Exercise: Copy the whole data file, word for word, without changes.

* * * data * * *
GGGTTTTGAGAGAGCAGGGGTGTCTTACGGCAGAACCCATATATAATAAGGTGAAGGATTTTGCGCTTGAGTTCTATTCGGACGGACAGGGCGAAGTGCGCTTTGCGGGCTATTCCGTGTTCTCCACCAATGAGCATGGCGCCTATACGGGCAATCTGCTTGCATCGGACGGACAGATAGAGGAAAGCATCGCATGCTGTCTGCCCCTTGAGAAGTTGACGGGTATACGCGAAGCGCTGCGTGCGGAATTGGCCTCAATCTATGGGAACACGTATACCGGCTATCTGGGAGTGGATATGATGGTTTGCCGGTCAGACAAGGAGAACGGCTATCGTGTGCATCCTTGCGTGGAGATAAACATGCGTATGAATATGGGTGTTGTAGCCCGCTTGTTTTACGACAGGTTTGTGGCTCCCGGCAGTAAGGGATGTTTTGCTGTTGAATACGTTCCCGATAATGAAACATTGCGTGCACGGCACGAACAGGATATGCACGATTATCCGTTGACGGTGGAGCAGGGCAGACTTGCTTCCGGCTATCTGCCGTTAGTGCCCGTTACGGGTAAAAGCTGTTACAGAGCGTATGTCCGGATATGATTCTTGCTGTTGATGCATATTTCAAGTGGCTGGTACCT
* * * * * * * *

GGGTTTTGAGAGAGCAGGGGTGTCTTACGGCAGAACCCATATATAATAAGGTGAAGGATTTTGCGCTTGAGTTCTATTCGGACGGACAGGGCGAAGTGCGCTTTGCGGGCTATTCCGTGTTCTCCACCAATGAGCATGGCGCCTATACGGGCAATCTGCTTGCATCGGACGGACAGATAGAGGAAAGCATCGCATGCTGTCTGCCCCTTGAGAAGTTGACGGGTATACGCGAAGCGCTGCGTGCGGAATTGGCCTCAATCTATGGGAACACGTATACCGGCTATCTGGGAGTGGATATGATGGTTTGCCGGTCAGACAAGGAGAACGGCTATCGTGTGCATCCTTGCGTGGAGATAAACATGCGTATGAATATGGGTGTTGTAGCCCGCTTGTTTTACGACAGGTTTGTGGCTCCCGGCAGTAAGGGATGTTTTGCTGTTGAATACGTTCCCGATAATGAAACATTGCGTGCACGGCACGAACAGGATATGCACGATTATCCGTTGACGGTGGAGCAGGGCAGACTTGCTTCCGGCTATCTGCCGTTAGTGCCCGTTACGGGTAAAAGCTGTTACAGAGCGTATGTCCGGATATGATTCTTGCTGTTGATGCATATTTCAAGTGGCTGGTACCT